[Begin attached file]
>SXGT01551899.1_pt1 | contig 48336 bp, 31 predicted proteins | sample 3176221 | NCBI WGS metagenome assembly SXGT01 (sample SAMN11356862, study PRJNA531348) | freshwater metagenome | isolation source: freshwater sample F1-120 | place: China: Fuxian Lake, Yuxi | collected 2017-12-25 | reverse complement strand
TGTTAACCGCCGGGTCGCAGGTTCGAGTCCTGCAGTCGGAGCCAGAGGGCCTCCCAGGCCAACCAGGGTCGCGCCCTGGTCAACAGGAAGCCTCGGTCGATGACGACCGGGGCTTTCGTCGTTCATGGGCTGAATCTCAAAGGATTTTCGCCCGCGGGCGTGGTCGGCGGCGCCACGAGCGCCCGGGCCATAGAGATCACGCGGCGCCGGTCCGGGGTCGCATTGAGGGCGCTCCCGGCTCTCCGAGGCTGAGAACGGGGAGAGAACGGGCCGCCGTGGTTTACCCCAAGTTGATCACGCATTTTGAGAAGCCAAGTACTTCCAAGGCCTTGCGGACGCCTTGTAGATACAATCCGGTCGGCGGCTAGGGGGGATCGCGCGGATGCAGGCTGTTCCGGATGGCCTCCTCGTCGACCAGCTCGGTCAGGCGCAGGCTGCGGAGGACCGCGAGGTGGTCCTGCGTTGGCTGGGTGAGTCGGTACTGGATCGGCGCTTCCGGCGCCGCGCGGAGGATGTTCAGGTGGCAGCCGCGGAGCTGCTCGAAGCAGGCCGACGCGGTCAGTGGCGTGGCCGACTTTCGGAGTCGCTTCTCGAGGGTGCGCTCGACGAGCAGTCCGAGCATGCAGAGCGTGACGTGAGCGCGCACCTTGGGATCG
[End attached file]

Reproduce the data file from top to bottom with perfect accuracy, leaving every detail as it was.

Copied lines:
>SXGT01551899.1_pt1 | contig 48336 bp, 31 predicted proteins | sample 3176221 | NCBI WGS metagenome assembly SXGT01 (sample SAMN11356862, study PRJNA531348) | freshwater metagenome | isolation source: freshwater sample F1-120 | place: China: Fuxian Lake, Yuxi | collected 2017-12-25 | reverse complement strand
TGTTAACCGCCGGGTCGCAGGTTCGAGTCCTGCAGTCGGAGCCAGAGGGCCTCCCAGGCCAACCAGGGTCGCGCCCTGGTCAACAGGAAGCCTCGGTCGATGACGACCGGGGCTTTCGTCGTTCATGGGCTGAATCTCAAAGGATTTTCGCCCGCGGGCGTGGTCGGCGGCGCCACGAGCGCCCGGGCCATAGAGATCACGCGGCGCCGGTCCGGGGTCGCATTGAGGGCGCTCCCGGCTCTCCGAGGCTGAGAACGGGGAGAGAACGGGCCGCCGTGGTTTACCCCAAGTTGATCACGCATTTTGAGAAGCCAAGTACTTCCAAGGCCTTGCGGACGCCTTGTAGATACAATCCGGTCGGCGGCTAGGGGGGATCGCGCGGATGCAGGCTGTTCCGGATGGCCTCCTCGTCGACCAGCTCGGTCAGGCGCAGGCTGCGGAGGACCGCGAGGTGGTCCTGCGTTGGCTGGGTGAGTCGGTACTGGATCGGCGCTTCCGGCGCCGCGCGGAGGATGTTCAGGTGGCAGCCGCGGAGCTGCTCGAAGCAGGCCGACGCGGTCAGTGGCGTGGCCGACTTTCGGAGTCGCTTCTCGAGGGTGCGCTCGACGAGCAGTCCGAGCATGCAGAGCGTGACGTGAGCGCGCACCTTGGGATCG